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House price growth continues to slow

by: Adam Williams
  • 02/03/2015
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House price growth continues to slow
House price growth fell to 5.7% in February following a slowdown in activity, research has shown.

The latest Nationwide house price index said yearly growth had fallen back from the 6.8% recorded in January to 5.7% last month.

This was the sixth month in a row that year-on-year house price growth had fallen back.

This report said prices had fallen 0.1% month-on-month and the average property was now worth £187,964.

Robert Gardner, Nationwide’s chief economist, said the general outlook for the market remained strong.

“The broader economic backdrop has remained supportive of housing market activity,” he said.

“Mortgage rates remain close to all-time lows and consumer confidence remains buoyant thanks to a further steady improvement in labour market conditions. Indeed, the unemployment rate has continued to decline and earnings growth has picked up, particularly in inflation-adjusted terms, thanks in part to the sharp decline in energy prices.”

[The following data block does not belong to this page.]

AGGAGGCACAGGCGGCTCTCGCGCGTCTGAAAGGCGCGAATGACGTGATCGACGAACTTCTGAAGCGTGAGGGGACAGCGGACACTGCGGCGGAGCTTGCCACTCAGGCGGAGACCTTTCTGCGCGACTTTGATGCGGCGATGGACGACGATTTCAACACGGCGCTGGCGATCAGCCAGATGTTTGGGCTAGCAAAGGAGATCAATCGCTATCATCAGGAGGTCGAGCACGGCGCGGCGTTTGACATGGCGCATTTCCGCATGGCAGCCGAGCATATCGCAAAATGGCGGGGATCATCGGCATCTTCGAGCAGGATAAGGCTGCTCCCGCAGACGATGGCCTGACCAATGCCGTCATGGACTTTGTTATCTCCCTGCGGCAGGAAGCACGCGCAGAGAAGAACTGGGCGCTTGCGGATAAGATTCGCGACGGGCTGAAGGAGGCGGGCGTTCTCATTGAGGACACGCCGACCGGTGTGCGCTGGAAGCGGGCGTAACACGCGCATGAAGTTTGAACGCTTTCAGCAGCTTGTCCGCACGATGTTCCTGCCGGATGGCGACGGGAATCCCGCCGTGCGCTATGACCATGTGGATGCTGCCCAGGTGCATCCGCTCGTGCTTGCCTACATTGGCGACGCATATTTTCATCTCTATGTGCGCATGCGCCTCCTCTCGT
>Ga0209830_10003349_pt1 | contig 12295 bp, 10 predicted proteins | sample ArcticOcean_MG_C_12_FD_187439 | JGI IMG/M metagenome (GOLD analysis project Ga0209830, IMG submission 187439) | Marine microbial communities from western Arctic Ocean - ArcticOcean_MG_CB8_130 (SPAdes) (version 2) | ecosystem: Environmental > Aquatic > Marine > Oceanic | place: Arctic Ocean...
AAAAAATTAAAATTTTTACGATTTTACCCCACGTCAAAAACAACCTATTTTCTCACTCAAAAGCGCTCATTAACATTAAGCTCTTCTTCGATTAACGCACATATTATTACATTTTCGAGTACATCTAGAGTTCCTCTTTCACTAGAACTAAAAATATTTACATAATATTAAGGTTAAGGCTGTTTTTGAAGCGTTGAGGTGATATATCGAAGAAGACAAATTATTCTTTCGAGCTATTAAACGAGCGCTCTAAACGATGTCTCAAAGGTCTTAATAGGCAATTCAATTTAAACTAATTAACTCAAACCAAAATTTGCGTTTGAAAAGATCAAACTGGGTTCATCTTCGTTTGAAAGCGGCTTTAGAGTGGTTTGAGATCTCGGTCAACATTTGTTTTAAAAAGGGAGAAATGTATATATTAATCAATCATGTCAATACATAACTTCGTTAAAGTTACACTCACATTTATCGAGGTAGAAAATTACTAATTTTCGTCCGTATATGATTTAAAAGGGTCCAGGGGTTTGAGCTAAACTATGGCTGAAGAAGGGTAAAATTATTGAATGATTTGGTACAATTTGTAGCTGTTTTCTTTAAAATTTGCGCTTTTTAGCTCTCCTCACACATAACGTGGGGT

Gardner said activity had shown signs of improvement towards the end of 2014, but it would take a few more months before any trend could be established.

“Nevertheless, the pace of housing market activity remains fairly subdued. There was a small increase in the number of mortgages approved for house purchase in December, up 2% from 59,000 in November to 60,300 in December, though it remains too early to determine whether this marks a turning point in activity.”

Nationwide said the proportion of people owning their home fell to its lowest level in more than a decade with 63.3% of properties owned in 2013/14.

This is down on the 65.2% recorded the previous year and the all-time high of 70.9% in 2003.

“If we look at the shift in tenure patterns by age over the past decade we see a marked decline in home ownership rates amongst the younger age groups,” Gardner added. “In particular, among 25-34 year olds, traditionally the segment containing most first time buyers, the proportion of households owning their own home fell from 59% to 36% between 2004 and 2014.”

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